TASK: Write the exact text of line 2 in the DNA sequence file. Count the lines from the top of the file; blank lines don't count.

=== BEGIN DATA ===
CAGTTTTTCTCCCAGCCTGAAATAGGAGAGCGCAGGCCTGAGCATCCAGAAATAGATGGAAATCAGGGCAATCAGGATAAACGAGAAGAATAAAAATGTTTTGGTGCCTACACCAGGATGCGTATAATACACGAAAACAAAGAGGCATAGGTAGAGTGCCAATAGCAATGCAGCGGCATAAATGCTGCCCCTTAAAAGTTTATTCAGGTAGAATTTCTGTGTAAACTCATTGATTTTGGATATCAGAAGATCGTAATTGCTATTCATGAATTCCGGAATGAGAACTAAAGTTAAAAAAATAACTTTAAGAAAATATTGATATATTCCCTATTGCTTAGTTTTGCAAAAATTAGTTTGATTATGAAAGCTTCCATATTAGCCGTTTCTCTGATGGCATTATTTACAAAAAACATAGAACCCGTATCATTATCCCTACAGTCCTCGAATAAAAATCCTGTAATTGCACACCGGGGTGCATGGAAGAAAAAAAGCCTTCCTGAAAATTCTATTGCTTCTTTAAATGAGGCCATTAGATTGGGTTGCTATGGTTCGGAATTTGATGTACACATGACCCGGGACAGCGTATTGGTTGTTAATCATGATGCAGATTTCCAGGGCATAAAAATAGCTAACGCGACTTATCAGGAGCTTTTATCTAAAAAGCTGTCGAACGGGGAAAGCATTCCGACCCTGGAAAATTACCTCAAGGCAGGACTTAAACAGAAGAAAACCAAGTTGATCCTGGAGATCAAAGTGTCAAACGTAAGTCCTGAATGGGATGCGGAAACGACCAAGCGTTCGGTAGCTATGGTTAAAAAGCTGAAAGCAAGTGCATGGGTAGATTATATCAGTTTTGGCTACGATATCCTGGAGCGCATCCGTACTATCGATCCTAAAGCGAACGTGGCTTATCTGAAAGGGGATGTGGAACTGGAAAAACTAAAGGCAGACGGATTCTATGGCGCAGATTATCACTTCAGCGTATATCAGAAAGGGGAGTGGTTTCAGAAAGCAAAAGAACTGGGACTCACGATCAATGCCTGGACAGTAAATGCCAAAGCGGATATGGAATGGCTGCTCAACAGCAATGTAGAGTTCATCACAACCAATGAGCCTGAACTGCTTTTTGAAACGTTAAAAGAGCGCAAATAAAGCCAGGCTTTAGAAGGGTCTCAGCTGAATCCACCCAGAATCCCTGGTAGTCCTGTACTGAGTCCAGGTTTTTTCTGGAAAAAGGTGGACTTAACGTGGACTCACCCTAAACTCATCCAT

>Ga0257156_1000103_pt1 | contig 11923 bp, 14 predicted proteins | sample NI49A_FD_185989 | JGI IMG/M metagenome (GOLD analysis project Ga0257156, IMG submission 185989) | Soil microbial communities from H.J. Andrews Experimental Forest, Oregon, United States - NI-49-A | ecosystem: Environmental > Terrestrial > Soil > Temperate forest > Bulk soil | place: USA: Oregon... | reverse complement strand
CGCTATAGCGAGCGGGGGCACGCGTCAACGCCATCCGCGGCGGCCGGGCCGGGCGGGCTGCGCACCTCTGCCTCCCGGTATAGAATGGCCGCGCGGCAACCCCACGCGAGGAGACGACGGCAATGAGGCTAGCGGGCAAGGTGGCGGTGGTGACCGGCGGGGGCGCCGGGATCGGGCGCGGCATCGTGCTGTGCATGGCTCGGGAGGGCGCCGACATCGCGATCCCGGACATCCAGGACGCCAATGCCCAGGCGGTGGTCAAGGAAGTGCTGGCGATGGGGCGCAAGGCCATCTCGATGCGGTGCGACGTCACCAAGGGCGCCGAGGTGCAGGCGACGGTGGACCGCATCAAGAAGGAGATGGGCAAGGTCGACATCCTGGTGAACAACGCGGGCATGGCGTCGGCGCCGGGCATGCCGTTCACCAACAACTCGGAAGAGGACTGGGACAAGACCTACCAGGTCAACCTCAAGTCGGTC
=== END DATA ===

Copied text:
>Ga0257156_1000103_pt1 | contig 11923 bp, 14 predicted proteins | sample NI49A_FD_185989 | JGI IMG/M metagenome (GOLD analysis project Ga0257156, IMG submission 185989) | Soil microbial communities from H.J. Andrews Experimental Forest, Oregon, United States - NI-49-A | ecosystem: Environmental > Terrestrial > Soil > Temperate forest > Bulk soil | place: USA: Oregon... | reverse complement strand